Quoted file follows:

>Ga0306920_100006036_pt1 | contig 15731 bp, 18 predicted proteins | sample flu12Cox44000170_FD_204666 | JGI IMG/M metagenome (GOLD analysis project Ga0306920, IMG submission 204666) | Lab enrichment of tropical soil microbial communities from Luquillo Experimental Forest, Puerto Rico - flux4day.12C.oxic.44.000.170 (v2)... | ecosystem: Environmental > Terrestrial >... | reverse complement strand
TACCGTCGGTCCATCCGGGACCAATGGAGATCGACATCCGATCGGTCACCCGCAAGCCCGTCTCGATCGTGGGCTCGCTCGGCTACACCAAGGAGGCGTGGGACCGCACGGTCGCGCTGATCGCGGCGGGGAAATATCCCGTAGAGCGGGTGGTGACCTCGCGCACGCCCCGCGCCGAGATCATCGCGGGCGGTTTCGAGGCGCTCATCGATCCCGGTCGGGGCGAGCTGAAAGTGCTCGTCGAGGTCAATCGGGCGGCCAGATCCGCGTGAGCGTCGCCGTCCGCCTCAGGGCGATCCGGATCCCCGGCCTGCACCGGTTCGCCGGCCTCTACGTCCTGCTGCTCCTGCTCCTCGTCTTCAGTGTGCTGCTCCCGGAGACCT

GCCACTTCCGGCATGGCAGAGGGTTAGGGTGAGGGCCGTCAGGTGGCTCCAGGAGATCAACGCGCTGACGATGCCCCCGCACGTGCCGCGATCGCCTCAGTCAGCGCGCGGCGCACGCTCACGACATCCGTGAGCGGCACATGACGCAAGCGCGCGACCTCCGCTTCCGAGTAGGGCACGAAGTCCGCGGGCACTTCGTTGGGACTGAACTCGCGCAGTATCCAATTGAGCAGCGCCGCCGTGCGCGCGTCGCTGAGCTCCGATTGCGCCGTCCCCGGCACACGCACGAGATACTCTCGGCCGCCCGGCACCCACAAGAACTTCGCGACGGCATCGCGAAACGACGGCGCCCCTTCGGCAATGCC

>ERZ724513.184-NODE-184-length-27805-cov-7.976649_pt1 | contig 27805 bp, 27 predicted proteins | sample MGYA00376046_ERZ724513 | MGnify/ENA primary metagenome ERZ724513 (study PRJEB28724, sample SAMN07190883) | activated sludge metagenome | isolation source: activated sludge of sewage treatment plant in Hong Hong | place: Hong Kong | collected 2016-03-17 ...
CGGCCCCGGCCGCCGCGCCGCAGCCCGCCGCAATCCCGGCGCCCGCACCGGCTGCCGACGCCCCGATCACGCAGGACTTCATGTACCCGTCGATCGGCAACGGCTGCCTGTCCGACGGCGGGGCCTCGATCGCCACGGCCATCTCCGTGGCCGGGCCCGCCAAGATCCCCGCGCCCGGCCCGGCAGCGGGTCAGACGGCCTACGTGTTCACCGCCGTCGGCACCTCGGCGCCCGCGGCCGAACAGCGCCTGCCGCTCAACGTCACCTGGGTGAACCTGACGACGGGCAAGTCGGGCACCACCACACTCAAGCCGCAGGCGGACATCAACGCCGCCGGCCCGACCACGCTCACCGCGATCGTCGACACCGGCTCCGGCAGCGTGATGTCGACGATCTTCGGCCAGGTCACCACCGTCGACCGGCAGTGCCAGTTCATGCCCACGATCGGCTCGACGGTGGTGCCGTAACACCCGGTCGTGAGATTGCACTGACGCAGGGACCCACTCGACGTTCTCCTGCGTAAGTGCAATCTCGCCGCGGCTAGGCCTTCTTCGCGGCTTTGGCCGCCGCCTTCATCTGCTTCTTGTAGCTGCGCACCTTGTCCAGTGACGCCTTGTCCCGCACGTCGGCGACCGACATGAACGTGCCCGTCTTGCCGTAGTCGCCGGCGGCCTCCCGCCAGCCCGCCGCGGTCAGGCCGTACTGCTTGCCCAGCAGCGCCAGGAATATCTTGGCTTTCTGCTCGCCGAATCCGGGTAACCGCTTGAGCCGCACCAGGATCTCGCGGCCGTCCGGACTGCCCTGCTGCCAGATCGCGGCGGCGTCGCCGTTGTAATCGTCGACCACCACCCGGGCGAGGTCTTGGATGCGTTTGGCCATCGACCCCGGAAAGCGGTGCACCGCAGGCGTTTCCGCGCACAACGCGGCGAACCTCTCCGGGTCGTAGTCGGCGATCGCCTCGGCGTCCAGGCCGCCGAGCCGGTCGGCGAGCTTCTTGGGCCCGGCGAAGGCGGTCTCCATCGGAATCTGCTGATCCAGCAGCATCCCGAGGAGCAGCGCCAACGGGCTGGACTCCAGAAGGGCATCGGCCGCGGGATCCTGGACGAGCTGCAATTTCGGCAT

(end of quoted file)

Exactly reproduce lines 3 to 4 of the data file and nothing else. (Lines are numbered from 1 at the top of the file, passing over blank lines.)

GCCACTTCCGGCATGGCAGAGGGTTAGGGTGAGGGCCGTCAGGTGGCTCCAGGAGATCAACGCGCTGACGATGCCCCCGCACGTGCCGCGATCGCCTCAGTCAGCGCGCGGCGCACGCTCACGACATCCGTGAGCGGCACATGACGCAAGCGCGCGACCTCCGCTTCCGAGTAGGGCACGAAGTCCGCGGGCACTTCGTTGGGACTGAACTCGCGCAGTATCCAATTGAGCAGCGCCGCCGTGCGCGCGTCGCTGAGCTCCGATTGCGCCGTCCCCGGCACACGCACGAGATACTCTCGGCCGCCCGGCACCCACAAGAACTTCGCGACGGCATCGCGAAACGACGGCGCCCCTTCGGCAATGCC

>ERZ724513.184-NODE-184-length-27805-cov-7.976649_pt1 | contig 27805 bp, 27 predicted proteins | sample MGYA00376046_ERZ724513 | MGnify/ENA primary metagenome ERZ724513 (study PRJEB28724, sample SAMN07190883) | activated sludge metagenome | isolation source: activated sludge of sewage treatment plant in Hong Hong | place: Hong Kong | collected 2016-03-17 ...